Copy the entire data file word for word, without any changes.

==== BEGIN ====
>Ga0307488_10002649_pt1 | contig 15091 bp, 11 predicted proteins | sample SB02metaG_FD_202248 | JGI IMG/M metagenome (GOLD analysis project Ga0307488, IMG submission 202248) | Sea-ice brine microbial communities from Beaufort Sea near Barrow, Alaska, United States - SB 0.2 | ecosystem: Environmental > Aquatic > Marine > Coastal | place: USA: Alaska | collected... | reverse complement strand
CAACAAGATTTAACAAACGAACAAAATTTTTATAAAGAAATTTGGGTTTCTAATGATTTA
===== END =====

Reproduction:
>Ga0307488_10002649_pt1 | contig 15091 bp, 11 predicted proteins | sample SB02metaG_FD_202248 | JGI IMG/M metagenome (GOLD analysis project Ga0307488, IMG submission 202248) | Sea-ice brine microbial communities from Beaufort Sea near Barrow, Alaska, United States - SB 0.2 | ecosystem: Environmental > Aquatic > Marine > Coastal | place: USA: Alaska | collected... | reverse complement strand
CAACAAGATTTAACAAACGAACAAAATTTTTATAAAGAAATTTGGGTTTCTAATGATTTA